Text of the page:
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Further human evidence for striatal dopamine release induced by administration of ∆9-tetrahydrocannabinol (THC): selectivity to limbic striatum

Research output: Contribution to journalArticle

Matthijs Bossong, Mitul Mehta, Bart van Berckel, Oliver Howes, Rene S. Kahn, Paul Stokes

Original languageEnglish
Pages (from-to)2723-2729
Number of pages7
JournalPsychopharmacology
Volume232
Issue number15
DOIs
Publication statusPublished - Aug 2015

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Abstract

Rationale: Elevated dopamine function is thought to play a key role in both the rewarding effects of addictive drugs and the pathophysiology of schizophrenia. Accumulating epidemiological evidence indicates that cannabis use is a risk factor for the development of schizophrenia. However, human neurochemical imaging studies that examined the impact of ∆9-tetrahydrocannabinol (THC), the main psychoactive component in cannabis, on striatal dopamine release have provided inconsistent results.
Objectives: To assess the effect of a THC challenge on human striatal dopamine release in a large sample of healthy participants.
Methods: We combined human neurochemical imaging data from two previous studies that used [11C]raclopride positron emission tomography (PET) (n=7 and n=13, respectively) to examine the effect of THC on striatal dopamine neurotransmission in humans. PET images were re-analysed to overcome differences in PET data analysis.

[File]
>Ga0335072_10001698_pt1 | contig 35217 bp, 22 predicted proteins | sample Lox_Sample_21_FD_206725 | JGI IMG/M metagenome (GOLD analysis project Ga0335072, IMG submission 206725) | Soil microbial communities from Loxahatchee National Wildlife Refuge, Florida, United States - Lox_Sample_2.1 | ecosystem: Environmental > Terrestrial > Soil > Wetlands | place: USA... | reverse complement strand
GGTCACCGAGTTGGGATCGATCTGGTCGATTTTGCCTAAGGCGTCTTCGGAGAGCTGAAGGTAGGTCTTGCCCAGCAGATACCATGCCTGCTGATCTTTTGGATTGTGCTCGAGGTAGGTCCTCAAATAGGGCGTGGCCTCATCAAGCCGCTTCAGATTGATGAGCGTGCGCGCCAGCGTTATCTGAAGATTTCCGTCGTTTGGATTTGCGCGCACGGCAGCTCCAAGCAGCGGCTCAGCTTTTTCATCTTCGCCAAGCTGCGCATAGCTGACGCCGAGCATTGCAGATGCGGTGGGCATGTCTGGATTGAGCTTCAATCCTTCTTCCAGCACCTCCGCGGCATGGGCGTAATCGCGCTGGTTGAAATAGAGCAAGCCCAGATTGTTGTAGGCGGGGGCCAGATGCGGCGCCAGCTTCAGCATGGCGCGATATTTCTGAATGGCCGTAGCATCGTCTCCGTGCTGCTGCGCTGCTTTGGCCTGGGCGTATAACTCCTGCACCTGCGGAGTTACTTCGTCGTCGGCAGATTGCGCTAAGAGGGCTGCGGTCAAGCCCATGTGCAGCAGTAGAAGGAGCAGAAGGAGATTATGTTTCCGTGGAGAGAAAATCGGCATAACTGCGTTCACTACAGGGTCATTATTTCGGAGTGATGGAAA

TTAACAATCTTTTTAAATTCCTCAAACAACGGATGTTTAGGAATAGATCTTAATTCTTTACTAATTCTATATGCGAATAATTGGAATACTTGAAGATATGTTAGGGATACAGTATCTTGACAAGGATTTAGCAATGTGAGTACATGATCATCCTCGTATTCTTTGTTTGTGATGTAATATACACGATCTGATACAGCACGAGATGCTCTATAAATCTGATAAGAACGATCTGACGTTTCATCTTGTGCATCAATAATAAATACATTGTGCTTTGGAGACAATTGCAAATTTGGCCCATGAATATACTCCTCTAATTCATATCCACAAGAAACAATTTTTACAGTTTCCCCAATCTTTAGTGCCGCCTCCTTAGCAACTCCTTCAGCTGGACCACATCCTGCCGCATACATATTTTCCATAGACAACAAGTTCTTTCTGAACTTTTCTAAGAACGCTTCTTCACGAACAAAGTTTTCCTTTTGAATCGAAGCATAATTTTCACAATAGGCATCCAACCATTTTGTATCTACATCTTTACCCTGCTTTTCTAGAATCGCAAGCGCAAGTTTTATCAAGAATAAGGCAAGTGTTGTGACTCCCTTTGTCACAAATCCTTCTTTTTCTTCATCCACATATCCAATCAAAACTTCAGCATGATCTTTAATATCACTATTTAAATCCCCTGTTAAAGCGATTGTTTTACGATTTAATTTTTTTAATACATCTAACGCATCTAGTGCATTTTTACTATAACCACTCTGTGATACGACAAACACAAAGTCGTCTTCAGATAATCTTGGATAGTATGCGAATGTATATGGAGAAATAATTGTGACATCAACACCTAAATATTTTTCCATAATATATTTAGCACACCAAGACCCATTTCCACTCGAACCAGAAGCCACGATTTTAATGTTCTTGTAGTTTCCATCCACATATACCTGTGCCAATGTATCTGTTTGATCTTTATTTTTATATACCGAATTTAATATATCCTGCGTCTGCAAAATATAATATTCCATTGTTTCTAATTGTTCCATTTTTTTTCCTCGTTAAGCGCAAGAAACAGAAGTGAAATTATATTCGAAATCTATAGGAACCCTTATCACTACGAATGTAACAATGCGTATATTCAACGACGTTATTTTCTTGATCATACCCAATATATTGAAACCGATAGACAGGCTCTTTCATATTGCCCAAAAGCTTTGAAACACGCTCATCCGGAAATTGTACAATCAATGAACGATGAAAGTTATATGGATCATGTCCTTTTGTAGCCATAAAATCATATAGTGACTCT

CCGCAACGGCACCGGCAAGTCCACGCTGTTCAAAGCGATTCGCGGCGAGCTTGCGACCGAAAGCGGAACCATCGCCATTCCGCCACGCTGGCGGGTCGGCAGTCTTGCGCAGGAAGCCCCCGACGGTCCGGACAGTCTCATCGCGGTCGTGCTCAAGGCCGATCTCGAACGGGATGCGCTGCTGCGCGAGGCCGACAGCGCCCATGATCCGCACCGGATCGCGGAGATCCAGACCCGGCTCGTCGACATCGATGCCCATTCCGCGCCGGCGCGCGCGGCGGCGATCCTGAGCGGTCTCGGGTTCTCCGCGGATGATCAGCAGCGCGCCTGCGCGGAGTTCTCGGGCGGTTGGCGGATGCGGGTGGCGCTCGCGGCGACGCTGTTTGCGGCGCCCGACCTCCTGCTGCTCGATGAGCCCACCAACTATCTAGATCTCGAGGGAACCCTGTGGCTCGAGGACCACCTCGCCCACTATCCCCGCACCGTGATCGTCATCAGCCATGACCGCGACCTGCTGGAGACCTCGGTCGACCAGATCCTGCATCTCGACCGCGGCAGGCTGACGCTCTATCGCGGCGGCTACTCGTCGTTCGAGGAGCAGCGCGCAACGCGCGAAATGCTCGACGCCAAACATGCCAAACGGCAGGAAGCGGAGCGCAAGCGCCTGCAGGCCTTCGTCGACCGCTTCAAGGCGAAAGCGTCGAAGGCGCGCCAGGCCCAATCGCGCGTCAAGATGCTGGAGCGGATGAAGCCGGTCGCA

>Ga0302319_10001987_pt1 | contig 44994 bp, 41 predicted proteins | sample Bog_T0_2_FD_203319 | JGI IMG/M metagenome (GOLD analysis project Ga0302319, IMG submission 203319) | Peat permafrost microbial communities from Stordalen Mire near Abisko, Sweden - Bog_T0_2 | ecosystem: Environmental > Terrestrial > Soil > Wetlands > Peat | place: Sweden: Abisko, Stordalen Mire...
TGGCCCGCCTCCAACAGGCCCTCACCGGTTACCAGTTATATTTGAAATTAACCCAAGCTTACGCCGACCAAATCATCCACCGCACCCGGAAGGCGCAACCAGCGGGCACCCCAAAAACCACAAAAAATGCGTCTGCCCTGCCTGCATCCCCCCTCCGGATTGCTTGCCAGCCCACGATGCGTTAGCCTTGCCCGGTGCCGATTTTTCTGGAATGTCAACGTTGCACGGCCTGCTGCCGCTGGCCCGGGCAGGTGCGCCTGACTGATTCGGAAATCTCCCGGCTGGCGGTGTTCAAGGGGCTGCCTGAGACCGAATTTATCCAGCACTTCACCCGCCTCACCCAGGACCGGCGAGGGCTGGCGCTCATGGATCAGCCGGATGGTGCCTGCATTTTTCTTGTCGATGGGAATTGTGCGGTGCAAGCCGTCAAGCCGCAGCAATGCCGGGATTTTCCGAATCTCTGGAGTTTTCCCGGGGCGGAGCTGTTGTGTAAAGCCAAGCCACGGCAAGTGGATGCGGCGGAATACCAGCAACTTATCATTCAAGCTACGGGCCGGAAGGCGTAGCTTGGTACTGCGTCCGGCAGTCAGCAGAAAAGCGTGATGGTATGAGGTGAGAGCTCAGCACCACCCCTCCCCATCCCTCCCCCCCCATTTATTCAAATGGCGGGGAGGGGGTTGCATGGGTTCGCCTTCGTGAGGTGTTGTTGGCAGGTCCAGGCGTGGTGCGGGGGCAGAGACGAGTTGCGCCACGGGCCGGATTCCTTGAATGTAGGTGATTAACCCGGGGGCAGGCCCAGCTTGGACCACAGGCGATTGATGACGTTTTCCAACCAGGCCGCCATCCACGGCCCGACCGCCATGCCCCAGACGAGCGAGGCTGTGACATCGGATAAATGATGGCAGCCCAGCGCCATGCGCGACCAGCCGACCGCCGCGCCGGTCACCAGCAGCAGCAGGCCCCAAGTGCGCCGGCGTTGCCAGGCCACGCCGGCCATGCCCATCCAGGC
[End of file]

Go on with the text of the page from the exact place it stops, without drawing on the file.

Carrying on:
Results: THC administration induced a significant reduction in [11C]raclopride binding in the limbic striatum (-3.65%, from 2.390.26 to 2.300.23, p=0.023). This is consistent with increased dopamine levels in this region. No significant differences between THC and placebo were found in other striatal subdivisions.
Conclusions: In the largest data set of healthy participants so far, we provide evidence for a modest increase in human striatal dopamine transmission after administration of THC compared to other drugs of abuse. This finding suggests limited involvement of the endocannabinoid system in regulating human striatal dopamine release, and thereby challenges the hypothesis that an increase in striatal dopamine levels after cannabis use is the primary biological mechanism underlying the associated higher risk of schizophrenia.

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